Most of Charness’s thesis is devoted to exploring those uniquely appealing qualities of the Fab Four.  

As he notes, the Beatles had a great look — the haircuts and the matching suits – and appealing personalities.  (Eight Days a Week aptly describes them as “cheeky,” but it was an innocent and inoffensive cheekiness.)

And after countless hours performing live in Liverpool and Hamburg clubs, the Beatles had developed a live act that electrified audiences.  The lads looked like they were having a ball on stage – especially Paul – and the people who came to see them couldn’t help but enjoy themselves, too.

Charness’s arguments are persuasive, but I can’t say that he has entirely explained Beatlemania.  Maybe that’s because he’s not a baby boomer – and so he can’t entirely appreciate what it was like to be a teenager when the Beatles exploded on to the pop music scene.  

I’m not sure that we will ever get to the bottom of why the baby boomers responded to the Beatles differently than they responded to the Rolling Stones, the Beach Boys, the Who, and all the other great groups of the era – and why they still feel very differently about version 1.0 of the Beatles today.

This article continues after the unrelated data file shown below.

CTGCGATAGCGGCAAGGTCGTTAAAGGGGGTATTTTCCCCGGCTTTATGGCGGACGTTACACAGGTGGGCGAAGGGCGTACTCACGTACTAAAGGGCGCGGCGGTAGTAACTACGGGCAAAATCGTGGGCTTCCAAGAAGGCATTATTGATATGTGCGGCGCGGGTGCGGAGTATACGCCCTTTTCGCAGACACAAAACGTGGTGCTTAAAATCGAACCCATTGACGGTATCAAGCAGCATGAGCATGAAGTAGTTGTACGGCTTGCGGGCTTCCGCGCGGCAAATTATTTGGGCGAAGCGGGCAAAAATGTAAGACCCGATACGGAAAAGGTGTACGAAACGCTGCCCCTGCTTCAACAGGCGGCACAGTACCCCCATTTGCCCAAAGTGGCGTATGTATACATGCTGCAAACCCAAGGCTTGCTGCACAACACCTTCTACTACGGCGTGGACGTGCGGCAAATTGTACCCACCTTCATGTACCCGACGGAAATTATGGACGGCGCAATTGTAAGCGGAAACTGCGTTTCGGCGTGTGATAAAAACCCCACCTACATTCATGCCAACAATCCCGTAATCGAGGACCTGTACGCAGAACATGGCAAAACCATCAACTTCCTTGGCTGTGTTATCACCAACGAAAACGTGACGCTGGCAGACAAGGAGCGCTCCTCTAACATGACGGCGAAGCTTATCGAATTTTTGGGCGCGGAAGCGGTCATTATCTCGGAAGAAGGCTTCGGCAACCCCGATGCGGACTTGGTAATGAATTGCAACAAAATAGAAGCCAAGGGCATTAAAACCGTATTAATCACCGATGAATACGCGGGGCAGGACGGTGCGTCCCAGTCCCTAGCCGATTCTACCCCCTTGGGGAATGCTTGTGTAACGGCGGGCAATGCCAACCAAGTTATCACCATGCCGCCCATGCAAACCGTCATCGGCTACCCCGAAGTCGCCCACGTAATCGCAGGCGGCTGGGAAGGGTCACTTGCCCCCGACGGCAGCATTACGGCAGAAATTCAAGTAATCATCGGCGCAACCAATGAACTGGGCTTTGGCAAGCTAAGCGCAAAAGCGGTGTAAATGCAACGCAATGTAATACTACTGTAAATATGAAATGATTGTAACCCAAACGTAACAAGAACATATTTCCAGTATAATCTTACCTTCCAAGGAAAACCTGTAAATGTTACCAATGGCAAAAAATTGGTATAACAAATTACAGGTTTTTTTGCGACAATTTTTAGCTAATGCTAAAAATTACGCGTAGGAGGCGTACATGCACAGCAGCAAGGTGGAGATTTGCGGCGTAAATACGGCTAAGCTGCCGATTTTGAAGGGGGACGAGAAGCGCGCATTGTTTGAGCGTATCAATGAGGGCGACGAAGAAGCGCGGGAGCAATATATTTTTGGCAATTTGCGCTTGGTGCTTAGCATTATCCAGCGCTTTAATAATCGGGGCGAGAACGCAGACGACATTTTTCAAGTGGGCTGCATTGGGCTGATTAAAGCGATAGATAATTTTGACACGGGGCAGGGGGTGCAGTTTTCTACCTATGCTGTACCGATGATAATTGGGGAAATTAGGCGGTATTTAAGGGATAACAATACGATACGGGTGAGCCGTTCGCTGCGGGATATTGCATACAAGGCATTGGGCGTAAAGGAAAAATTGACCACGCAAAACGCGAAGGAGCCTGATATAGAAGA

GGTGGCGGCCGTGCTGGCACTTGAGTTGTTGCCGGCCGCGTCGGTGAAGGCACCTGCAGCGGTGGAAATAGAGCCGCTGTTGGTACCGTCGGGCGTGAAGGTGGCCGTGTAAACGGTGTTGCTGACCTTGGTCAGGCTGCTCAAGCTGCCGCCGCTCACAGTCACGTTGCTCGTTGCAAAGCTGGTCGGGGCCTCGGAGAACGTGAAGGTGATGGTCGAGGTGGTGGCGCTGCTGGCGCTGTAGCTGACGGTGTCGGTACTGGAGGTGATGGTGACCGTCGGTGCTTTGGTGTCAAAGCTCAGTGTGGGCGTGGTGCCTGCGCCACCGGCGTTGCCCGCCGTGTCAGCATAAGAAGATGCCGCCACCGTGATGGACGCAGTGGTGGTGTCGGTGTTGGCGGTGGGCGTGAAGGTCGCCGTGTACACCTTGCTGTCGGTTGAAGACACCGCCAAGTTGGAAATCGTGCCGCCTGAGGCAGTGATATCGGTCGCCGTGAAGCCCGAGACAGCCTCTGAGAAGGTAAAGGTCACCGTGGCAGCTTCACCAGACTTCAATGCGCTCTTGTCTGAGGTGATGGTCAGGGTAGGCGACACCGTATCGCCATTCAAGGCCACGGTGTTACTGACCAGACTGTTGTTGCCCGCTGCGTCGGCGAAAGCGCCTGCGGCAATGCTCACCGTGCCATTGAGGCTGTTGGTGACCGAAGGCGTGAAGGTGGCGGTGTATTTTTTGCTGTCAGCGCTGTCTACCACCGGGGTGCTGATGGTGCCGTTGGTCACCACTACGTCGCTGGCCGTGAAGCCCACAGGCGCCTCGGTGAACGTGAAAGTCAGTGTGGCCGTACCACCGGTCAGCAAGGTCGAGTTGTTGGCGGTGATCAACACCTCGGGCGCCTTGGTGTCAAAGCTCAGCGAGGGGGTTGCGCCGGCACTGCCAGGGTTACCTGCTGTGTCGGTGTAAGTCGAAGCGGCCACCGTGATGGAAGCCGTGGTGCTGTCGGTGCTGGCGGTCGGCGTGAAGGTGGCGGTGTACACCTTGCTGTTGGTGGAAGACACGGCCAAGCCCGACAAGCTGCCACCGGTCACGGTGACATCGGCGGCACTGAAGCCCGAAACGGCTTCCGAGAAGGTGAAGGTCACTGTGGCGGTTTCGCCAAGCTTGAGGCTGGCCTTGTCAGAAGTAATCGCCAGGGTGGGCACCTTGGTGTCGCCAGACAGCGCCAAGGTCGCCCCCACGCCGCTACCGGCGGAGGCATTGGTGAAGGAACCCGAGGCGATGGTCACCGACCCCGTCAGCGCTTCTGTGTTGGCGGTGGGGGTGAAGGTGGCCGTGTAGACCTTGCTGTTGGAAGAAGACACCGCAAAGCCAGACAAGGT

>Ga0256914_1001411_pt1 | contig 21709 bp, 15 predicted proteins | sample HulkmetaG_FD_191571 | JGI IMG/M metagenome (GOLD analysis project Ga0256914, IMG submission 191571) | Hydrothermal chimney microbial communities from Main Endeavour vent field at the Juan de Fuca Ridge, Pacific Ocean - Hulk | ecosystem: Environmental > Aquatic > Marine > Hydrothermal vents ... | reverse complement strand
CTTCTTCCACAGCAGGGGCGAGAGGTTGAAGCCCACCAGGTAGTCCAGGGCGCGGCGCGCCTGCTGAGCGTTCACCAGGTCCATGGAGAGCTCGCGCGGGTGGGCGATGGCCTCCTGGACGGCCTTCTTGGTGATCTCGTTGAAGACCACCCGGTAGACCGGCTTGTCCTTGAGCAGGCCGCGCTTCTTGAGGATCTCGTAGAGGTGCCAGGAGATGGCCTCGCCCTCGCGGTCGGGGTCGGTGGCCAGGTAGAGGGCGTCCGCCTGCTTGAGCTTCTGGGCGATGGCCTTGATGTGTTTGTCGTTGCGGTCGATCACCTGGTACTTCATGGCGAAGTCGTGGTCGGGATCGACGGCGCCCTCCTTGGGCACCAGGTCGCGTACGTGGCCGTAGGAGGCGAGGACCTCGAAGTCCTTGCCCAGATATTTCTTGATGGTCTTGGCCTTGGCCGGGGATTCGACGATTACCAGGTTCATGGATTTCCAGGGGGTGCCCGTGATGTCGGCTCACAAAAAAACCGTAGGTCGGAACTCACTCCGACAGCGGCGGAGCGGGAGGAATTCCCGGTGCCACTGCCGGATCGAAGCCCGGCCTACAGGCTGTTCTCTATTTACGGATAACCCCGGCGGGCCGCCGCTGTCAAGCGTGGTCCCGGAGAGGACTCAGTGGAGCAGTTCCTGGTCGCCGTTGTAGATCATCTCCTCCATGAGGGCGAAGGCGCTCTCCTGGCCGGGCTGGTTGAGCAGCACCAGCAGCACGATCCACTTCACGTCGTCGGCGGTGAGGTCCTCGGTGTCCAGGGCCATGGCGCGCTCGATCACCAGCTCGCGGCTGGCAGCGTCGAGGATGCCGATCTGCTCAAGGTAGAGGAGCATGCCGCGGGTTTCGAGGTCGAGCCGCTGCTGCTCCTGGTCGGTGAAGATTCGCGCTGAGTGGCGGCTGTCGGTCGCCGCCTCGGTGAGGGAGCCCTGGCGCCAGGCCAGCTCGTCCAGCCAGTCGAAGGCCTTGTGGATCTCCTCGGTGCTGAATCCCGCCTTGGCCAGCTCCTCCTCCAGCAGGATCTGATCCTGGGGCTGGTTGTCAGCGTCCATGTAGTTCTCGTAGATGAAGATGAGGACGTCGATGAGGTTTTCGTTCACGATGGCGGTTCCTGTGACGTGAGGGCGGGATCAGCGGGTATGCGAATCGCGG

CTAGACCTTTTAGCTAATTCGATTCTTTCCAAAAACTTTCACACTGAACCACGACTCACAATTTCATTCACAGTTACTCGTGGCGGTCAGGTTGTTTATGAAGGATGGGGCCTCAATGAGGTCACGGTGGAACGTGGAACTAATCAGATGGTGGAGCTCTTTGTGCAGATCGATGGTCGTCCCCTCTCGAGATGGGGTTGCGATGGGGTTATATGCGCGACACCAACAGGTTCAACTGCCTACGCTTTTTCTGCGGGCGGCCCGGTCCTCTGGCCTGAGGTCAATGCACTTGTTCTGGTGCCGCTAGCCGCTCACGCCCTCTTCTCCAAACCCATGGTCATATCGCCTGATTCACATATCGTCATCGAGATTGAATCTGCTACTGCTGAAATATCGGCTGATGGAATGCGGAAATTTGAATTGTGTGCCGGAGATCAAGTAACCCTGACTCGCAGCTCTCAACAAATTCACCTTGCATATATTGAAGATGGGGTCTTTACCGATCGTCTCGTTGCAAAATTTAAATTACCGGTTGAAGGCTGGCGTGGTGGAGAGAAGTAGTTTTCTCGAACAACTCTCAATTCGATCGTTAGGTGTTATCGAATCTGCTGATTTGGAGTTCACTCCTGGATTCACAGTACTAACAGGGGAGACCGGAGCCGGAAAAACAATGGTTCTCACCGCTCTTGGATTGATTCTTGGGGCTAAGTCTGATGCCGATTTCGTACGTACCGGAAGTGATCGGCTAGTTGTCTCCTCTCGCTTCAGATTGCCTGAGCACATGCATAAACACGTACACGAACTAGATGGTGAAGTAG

But I believe that Charness is absolutely correct when he says that understanding the Beatles’ baby-boomer audience is key to solving the problem that is Beatlemania.

Charness’s thesis describes how the baby boomers differed from previous American generations, and ticks off the factors that made the boomers were so receptive to Beatlemania.  

He correctly notes that “the baby boomers have refused to give up the band they grew up with.”  (And we never will.  If you want to take our Beatles records away from us, you’ll have to pry them from our cold, dead hands.)

But he kindly refrains from attributing our devotion to the Fab Four to the fact that we have always been a remarkably self-absorbed generation.